In this thesis, the feasibility and capability of 3D ED methods, specifically rotation electron diffraction (RED), in phase identification and structure determination of different kinds of crystalline materials with nano- or submicrometer-sized crystals are investigated. Experimental conditions for RED data collection and data processing in relation to data quality, as well as the challenges in the applications of RED are discussed.

RED was combined with PXRD to identify phases from as-synthesized samples and to characterize atomic structures of eleven crystalline compounds. It was shown to be possible to identify as many as four distinct compounds within one sample containing submicron-sized crystals in a Ni-Se-O-Cl system. RED was also used to determine unit cell and symmetry of isoreticular metal-organic frameworks (SUMOF-7) and solve five zeolite structures with new frameworks, ITQ-51, ITQ-53, ITQ-54, EMM-23 and EMM-25 and that of a metal-organic framework (MOF), SUMOF-7I. The structure of an open-framework germanate SU-77 was solved by combining RED with PXRD. The structures of the zeolites and SU-77 were confirmed by Rietveld refinement against PXRD. High-resolution transmission electron microscopy was used to confirm the structure models of ITQ-51, EMM-25 and SUMOF-7I.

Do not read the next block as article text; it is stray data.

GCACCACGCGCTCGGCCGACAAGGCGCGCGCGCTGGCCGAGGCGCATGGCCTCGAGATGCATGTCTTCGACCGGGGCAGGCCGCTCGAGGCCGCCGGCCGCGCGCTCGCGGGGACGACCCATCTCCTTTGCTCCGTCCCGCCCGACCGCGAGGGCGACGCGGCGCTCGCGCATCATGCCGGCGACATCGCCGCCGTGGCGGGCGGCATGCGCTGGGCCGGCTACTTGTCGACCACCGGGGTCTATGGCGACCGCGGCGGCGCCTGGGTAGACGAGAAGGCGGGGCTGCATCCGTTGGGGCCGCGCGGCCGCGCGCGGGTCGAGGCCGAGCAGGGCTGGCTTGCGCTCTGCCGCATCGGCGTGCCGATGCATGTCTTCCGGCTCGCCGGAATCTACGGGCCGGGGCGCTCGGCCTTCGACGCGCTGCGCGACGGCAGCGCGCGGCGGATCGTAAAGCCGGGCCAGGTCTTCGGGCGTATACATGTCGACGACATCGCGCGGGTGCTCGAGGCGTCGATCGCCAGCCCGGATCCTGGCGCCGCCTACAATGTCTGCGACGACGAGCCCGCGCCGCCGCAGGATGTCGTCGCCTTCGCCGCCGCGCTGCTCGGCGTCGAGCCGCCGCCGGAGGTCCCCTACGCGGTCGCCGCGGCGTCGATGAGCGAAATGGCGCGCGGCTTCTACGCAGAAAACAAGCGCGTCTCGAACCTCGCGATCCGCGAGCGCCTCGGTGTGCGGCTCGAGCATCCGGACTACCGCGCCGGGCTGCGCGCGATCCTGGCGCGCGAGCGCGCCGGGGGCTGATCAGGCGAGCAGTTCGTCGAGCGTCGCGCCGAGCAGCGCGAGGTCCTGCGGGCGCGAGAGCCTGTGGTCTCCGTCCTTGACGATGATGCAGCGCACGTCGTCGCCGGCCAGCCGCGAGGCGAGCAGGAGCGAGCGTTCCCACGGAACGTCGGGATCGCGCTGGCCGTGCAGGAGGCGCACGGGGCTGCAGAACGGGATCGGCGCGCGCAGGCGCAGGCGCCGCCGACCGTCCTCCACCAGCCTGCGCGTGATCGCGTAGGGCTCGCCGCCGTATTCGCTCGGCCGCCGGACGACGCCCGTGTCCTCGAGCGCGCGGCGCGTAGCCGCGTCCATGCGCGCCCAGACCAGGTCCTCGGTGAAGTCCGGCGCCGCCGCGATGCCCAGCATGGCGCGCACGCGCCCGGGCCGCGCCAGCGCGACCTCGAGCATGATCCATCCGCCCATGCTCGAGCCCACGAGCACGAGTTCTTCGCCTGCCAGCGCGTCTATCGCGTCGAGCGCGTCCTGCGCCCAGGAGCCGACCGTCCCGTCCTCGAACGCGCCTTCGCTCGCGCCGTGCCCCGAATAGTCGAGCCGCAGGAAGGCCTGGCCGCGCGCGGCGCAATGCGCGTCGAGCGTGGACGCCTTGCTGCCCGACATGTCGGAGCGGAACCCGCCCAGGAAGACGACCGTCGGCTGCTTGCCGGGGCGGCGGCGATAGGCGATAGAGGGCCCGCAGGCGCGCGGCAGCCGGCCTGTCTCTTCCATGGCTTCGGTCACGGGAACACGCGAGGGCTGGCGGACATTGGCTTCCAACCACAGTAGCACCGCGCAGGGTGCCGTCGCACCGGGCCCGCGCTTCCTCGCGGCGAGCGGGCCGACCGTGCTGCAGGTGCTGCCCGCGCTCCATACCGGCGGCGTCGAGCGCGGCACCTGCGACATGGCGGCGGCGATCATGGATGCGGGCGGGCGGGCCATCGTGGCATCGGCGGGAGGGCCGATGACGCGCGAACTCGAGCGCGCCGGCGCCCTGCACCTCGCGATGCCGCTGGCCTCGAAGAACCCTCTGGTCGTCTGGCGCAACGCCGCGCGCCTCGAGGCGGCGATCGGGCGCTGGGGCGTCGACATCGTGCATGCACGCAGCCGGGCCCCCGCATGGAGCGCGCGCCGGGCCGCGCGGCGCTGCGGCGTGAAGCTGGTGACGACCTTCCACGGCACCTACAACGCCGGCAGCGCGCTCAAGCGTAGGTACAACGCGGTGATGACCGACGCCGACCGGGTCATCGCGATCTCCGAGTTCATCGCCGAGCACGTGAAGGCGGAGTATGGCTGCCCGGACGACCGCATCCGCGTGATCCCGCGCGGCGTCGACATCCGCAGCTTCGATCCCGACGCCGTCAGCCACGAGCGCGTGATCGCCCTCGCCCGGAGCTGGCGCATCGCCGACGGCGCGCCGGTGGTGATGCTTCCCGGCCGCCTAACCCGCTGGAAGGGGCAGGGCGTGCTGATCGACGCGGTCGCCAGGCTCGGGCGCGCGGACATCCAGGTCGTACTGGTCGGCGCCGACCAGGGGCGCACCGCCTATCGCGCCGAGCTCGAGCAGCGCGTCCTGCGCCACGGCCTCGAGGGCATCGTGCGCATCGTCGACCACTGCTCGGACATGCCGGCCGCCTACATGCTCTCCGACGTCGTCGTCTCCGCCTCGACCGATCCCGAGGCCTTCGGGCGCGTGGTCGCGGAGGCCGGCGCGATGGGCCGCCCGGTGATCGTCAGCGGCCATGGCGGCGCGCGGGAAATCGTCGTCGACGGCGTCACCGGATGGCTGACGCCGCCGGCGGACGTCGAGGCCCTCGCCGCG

Place, publisher, year, edition, pages
Stockholm: Department of Materials and Environmental Chemistry (MMK), Stockholm University, 2014. 102 p.
Keyword
electron microscopy, phase identification, rotation electron diffraction, structure determination, three-dimensional electron diffraction
National Category
Inorganic Chemistry
Research subject
Inorganic Chemistry
Identifiers
urn:nbn:se:su:diva-108930 (URN)978-91-7649-017-4 (ISBN)
Public defence
2014-12-17, Magnélisalen, Kemiska övningslaboratoriet, Svante Arrhenius väg 16 B, Stockholm, 10:00 (English)
Opponent
Supervisors
Note

At the time of the doctoral defense, the following papers were unpublished and had a status as follows: Paper 2: Submitted. Paper 4: Accepted. Paper 6: Manuscript. Paper 7: Epub ahead of print. Paper 9: Manuscript. Paper 11: Manuscript.

Available from: 2014-11-25 Created: 2014-11-06 Last updated: 2015-10-27Bibliographically approved